For the Investor
By Marc Siegel, FASB Member

Footnotes vs Face of Financials

Many times in setting new standards, the FASB is presented with the question of whether something should be displayed on the face of the financial statements or in the related footnotes. It has become an even more interesting question as more financial statement users consume information electronically.

In fact, some investors and analysts have suggested that all financial information constitutes a financial “data warehouse” containing financial statements, footnotes, proxy statements, or other regulatory filings. The continued growth of machine-readable data like XBRL contributes to that view.

It definitely matters whether something is presented on the face versus only disclosed in the footnotes.
An investor’s perspective about how to approach this question depends on how and when the analysis is performed. It might be illustrative to describe how my prior research process, as a former investor, led to my conclusion that it definitely matters whether something is presented on the face versus only disclosed in the footnotes.

Three major factors influencing my view relate to:
  1. The timing of available information
  2. The content of that information, and
  3. Time constraint on analysts and investors to come to decisions.
In a perfect situation, all information would be available at the same time and there would be no time constraint in which to analyze it. However, as that was not the case, presentation became more important to me.

Prior to joining the FASB, as an analyst I followed a large number of companies in a particular group of industries (technology, media and telecom). Each quarter during earnings season, an onslaught of information would become available in a very short period of time.

Earnings releases were issued, often with accompanying income statements, balance sheets (and often, but not always, cash flow statements), and supplemental voluntary disclosures. These might include key performance indicators, non-GAAP measures and/or a PowerPoint slide deck to accompany the management conference call. More often than not, 10-Q filings were not made available at the same time as the earnings releases.

While my research process allowed for more time before coming to conclusions, many analysts did not have that luxury. Most sell-side analysts covering a stock looked to publish their research notes with their thoughts very quickly after the earnings release, using the face of the financial statements, the conference call, and any supplemental information the company voluntarily provided.

Shareholders often look to make investment decisions rapidly after the earnings release.
Shareholders often look to make investment decisions rapidly after the earnings release. Trading volumes spike around earnings releases, and obviously can be based only on the information that’s provided at that time, which do not usually include the full footnotes.

As a sell-side analyst using an accounting “lens” when reviewing financial statements, the process I used was a little different—but I believe still illustrative. The first step I took was comparing the operating results and financial positions of all the companies by subsector. For example, based on information provided by a data aggregator (such as Bloomberg, Factset or Compustat), I would analyze, compare, and contrast the financial and operating metrics I deemed most important for the group of companies.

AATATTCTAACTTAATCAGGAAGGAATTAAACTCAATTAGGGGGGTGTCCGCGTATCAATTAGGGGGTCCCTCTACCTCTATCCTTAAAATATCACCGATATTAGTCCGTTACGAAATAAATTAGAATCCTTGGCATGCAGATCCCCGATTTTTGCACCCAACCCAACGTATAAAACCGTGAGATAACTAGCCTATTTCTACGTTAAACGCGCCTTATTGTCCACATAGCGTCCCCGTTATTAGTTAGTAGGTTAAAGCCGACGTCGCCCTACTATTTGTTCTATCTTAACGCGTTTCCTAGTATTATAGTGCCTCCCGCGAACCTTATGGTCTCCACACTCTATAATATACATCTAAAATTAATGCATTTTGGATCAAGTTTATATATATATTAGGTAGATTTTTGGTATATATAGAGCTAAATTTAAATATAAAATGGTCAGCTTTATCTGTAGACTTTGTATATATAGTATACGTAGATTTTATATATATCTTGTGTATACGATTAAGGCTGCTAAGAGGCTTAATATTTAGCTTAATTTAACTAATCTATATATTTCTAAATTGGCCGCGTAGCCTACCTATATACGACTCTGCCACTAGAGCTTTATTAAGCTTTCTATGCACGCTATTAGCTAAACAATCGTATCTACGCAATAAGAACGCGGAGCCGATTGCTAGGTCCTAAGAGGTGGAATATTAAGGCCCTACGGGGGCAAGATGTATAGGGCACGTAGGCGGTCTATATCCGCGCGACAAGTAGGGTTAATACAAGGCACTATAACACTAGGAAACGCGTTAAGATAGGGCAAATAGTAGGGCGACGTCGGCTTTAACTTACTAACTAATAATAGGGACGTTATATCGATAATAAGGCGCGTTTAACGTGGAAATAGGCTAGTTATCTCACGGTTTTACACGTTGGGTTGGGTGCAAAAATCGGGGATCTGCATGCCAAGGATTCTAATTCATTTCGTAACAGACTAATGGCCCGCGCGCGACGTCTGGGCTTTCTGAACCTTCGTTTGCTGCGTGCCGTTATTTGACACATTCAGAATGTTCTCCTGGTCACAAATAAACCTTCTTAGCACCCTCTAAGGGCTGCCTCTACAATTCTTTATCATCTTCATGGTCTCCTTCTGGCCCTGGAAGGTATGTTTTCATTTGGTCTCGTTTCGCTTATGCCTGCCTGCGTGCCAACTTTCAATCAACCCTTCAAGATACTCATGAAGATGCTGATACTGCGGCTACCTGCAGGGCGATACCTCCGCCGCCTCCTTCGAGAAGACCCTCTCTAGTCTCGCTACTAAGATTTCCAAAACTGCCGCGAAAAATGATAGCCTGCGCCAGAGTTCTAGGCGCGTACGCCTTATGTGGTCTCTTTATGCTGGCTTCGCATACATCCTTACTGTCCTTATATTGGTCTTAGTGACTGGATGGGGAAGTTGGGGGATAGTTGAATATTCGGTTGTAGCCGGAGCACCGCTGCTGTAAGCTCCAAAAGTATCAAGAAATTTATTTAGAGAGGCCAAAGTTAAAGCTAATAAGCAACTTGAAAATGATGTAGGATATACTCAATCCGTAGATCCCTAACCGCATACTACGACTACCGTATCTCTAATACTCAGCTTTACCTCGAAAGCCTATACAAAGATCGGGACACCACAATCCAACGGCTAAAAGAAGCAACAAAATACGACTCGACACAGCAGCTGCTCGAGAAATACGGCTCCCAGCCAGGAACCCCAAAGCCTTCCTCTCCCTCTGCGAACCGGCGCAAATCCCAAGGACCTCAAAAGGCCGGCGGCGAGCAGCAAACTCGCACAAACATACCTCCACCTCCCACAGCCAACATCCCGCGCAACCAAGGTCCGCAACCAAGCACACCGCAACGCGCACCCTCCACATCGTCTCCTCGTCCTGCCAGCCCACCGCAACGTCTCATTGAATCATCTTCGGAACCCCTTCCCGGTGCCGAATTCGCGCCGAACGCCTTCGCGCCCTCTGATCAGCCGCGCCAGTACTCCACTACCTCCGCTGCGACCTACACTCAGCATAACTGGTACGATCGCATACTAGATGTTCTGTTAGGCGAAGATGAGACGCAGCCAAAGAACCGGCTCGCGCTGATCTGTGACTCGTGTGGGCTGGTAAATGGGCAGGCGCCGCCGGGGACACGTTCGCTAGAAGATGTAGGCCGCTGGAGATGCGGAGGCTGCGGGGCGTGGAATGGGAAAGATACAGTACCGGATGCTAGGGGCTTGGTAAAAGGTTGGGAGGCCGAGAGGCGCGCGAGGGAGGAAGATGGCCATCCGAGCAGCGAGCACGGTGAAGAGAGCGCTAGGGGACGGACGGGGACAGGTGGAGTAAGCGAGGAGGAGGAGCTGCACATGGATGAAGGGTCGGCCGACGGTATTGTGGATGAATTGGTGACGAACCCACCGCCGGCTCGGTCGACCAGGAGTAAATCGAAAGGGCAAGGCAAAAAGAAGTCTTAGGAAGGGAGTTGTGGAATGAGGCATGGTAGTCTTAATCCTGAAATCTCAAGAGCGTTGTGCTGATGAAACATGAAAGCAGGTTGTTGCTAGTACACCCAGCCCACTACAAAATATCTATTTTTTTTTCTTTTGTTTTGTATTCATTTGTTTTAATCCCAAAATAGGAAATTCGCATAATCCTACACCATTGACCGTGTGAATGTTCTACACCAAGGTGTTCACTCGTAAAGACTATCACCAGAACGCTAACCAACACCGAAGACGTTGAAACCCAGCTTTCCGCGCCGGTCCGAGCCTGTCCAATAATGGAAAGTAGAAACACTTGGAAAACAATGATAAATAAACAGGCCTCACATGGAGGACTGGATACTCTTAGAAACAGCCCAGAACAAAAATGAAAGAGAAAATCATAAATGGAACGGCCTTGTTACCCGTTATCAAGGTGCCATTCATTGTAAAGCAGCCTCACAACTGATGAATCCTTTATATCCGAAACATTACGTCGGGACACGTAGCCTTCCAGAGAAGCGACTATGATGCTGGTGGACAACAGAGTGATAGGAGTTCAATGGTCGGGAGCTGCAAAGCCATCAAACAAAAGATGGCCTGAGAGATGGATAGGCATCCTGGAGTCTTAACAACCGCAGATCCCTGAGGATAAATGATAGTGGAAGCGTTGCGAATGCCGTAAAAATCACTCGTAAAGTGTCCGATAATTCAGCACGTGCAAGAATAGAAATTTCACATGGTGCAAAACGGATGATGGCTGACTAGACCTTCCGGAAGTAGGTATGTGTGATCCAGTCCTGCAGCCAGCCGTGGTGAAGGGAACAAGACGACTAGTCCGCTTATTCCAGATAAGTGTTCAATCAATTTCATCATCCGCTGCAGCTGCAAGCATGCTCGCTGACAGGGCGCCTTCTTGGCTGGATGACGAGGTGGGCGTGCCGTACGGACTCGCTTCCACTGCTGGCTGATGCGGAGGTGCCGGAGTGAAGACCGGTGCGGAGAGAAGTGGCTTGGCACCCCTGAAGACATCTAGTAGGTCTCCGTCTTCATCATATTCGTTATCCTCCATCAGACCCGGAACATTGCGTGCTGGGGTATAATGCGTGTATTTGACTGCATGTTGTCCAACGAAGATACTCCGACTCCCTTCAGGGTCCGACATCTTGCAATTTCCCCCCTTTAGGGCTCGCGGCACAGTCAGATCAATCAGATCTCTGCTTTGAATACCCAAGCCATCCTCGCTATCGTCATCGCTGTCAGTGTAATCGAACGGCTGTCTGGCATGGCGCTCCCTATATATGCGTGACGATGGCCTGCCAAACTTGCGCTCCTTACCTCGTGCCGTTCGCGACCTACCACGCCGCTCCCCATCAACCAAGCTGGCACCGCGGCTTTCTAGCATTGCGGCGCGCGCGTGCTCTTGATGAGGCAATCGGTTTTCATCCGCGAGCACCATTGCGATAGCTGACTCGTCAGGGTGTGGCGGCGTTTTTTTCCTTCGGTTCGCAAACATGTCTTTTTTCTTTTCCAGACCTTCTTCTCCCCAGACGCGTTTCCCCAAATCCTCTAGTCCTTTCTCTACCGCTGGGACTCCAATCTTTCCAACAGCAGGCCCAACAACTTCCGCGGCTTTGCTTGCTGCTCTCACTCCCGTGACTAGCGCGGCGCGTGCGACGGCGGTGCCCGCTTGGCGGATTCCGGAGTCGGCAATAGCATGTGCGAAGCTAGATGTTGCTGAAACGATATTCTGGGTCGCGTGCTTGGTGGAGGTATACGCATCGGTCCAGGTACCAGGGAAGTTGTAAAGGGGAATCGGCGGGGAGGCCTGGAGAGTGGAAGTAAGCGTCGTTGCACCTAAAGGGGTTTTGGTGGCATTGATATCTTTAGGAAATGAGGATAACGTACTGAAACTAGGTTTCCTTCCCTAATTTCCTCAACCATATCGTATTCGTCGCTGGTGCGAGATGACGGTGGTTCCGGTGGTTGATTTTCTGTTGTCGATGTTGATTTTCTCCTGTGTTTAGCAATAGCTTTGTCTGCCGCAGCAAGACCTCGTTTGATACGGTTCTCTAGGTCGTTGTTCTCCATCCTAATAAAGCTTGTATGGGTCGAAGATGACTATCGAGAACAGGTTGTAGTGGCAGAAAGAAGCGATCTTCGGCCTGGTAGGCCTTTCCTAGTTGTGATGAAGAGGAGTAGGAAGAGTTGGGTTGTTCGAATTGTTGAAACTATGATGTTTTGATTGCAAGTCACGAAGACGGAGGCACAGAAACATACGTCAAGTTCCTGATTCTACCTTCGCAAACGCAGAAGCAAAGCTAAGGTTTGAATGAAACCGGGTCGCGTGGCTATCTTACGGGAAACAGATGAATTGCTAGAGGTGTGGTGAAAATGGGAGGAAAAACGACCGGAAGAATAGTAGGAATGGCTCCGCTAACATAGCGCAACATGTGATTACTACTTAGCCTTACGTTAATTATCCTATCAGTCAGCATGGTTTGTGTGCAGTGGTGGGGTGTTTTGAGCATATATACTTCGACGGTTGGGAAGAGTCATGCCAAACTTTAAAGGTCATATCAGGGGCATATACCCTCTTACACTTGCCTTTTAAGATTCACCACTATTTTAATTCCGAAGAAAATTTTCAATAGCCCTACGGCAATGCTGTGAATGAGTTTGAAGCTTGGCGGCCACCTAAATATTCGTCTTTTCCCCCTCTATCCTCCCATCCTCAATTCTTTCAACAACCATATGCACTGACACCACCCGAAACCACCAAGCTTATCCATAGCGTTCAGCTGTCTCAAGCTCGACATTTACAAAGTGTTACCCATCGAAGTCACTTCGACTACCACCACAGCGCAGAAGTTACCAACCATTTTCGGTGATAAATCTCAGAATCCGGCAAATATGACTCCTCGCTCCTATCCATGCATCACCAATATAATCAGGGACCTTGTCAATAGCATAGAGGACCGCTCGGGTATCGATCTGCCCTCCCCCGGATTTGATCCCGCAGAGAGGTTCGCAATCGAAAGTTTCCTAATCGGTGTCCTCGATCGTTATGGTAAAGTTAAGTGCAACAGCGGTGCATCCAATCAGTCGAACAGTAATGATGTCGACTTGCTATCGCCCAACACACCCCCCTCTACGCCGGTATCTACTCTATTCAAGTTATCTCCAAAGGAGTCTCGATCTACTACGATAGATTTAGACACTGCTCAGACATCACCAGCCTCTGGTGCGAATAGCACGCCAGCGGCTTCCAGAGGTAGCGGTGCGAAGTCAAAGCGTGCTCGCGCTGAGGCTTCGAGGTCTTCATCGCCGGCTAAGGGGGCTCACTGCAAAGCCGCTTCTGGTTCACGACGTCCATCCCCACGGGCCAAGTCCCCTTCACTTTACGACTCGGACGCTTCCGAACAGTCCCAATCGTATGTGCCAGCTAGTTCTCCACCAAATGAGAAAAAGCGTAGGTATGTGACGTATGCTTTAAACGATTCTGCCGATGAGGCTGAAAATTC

The objective of this was two-fold. First, it provided a sense of how the overall group performed in the reporting quarter. The second objective hinged on the understanding that time was not available to analyze every single company in the group. In order to appropriately prioritize which companies I was going to subject to detailed review, I needed to narrow down the list to those firms which had surprising results or red flags in the metrics I reviewed.

This prioritization was a key part of my investing process. My time was valuable and it was critical to first focus my attention on the firms where I found red flags. Later, I would be able to take the time to do deeper dives on more companies—but at this stage, the goal was to create a list of which 10-Q filings would be reviewed first.

The red flags were based on metrics derived from the information available at press release date. That data is limited to that which companies provide—usually the face of the financial statements and other non-GAAP supplementary data.

Footnote information is critical to the process of fully understanding the operating results and financial position of any one particular company over a time series. However, that information was just not available in this first phase of my research. It only became available once I prioritized my list of companies upon which to perform a deep dive.

As a result, what companies present on the face of the financial statements was critical to the first phase of my research process in prioritizing the companies I wanted to review more closely.

Therefore, as a FASB member, I take very seriously the question of whether presenting information on the face of the financial statement matters. In the future, if more footnote and 10-Q information becomes available earlier in the cycle of quarterly earnings results, it’s possible that the distinction might become less important. But until such a time, it will continue to be my view that presentation matters.